Bluesy R&B guitar with little “bloop” sounds of a text message that was seen but not responded to initiate the composition. It’s a modern conundrum and recontextualizing of a topic inherent to the genre. A technology-centered story of love filled with prideful gameplay. Lucky Daye and Tiana Major9 each bring the fuel to the blue flame of the contest, seeing who will give in or give up first on “On Read.”
“Show me a sign that you could be mine, I’m looking for a little leeway. I’m in the back corner where you up left off ’cause you got me on freeze, baby.” — Lucky Daye
Daye starts by singing for forgiveness. He uses a tactic of slightly begging his lover to look past whatever minute transgression he committed. Daye, through buttery melodies, tries to show that since he realized the error of his ways all he can do is wait and hope for a reply and reconciliation. As we enter into the hook, the song gains steam and more 808 layers to build suspense. Daye then enacts his second strategy of displaying his yearning, when after he sings, “You keep me waiting all night,” a choir of women repeat the phrase “All night” in harmony behind him. This, combined with a writhing string section, seems to charmingly show his level of passion for the lover he did wrong.
“Never back your chat with your actions. I ain’t the one. Baby, I’m so headstrong. It’s your lucky day if I answer.” — Tiana Major9
UK songstress Tiana Major9 seems unfazed by Daye’s offering. She responds with a cheeky dismissal of his presentation, even using his name ironically to tease his efforts. Major9 weaves and dips, showing off her vocal prowess, which even further twists the knife of her rejection. From her quick rhythmic singing to her extended vocal runs, she handles the instrumental’s pocket like a pro. Then as Major9 sings her own iteration of the hook, she continues to mock Daye, and he even sings to his own demise alongside her. They sing and confirm, “I’ll keep you waiting all night,” then naturally, the lady choir repeats “All night.” Daye is left having to take the loss and reassess.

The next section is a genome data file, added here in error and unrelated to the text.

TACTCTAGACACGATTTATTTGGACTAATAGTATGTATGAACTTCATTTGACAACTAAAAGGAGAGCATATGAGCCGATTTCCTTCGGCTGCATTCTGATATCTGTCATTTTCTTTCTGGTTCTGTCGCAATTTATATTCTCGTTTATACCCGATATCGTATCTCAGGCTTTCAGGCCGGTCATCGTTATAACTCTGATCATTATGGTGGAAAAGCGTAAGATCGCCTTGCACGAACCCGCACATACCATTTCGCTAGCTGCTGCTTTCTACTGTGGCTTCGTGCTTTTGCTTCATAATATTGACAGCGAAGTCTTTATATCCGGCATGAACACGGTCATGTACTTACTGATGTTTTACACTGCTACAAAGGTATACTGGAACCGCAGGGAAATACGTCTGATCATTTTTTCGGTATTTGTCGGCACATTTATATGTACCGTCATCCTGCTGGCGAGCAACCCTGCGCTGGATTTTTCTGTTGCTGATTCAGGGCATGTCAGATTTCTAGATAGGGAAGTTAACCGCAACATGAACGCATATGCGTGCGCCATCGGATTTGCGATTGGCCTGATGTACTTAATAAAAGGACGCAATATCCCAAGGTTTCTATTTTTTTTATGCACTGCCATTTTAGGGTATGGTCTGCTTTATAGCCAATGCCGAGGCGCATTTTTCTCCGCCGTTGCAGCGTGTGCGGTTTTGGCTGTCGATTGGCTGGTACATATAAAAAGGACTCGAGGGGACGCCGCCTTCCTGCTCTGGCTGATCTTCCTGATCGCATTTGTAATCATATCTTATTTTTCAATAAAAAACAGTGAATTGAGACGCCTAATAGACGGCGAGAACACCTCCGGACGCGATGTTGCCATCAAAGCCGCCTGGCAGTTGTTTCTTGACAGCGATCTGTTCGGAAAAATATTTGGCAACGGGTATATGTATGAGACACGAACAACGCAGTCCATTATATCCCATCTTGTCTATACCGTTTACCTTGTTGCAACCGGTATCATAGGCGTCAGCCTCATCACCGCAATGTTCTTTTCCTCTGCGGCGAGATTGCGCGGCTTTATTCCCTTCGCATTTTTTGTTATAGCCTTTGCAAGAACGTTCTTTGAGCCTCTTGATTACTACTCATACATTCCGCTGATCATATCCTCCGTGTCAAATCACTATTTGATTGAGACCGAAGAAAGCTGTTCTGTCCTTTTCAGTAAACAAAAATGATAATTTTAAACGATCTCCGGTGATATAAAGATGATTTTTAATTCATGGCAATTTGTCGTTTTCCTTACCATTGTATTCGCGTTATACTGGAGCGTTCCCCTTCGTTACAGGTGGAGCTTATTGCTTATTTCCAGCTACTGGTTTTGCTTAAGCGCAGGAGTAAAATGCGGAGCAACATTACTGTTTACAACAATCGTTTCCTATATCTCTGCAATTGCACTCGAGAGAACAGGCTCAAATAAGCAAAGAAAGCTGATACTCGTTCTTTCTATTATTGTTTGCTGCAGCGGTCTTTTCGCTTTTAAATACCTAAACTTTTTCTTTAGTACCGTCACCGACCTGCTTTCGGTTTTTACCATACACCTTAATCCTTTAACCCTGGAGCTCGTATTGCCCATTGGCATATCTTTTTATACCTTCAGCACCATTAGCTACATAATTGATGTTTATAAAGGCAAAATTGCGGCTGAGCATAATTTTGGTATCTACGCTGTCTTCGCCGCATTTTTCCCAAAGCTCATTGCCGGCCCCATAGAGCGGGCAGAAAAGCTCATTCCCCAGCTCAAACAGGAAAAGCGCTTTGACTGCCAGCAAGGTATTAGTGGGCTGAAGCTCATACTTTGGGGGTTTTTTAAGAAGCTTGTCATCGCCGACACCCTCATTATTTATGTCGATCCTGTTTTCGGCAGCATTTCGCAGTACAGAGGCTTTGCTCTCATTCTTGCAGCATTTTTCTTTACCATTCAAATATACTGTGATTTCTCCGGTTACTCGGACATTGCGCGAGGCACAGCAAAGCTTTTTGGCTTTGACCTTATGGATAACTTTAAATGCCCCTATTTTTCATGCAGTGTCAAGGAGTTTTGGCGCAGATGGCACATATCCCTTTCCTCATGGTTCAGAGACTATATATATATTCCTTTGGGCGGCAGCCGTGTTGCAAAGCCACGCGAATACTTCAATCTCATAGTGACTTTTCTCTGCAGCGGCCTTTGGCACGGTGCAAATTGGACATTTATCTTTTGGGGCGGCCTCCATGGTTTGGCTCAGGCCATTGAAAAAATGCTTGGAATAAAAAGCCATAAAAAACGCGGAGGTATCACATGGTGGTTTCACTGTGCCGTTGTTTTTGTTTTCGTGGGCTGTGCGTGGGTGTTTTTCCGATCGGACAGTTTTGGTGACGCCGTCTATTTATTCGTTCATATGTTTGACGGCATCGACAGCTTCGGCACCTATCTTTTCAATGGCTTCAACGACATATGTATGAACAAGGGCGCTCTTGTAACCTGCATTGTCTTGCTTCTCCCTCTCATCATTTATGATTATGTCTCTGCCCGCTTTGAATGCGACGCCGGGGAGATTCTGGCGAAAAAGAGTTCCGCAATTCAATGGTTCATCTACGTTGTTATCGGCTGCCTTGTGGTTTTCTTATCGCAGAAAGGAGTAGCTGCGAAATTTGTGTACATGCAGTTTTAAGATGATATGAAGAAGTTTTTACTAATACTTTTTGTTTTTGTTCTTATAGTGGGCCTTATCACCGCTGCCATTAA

The song concludes with sounds of a marker writing and Daye speaking his thoughts aloud. He reflects upon the plight of his hurt and what he did to cause this outcome. This ending feels like it must be pre-cursoring a project with a storytelling element. This would be a welcome type of project from Daye, and it’s impossible not to crave hearing all of the other elements after listening to this song.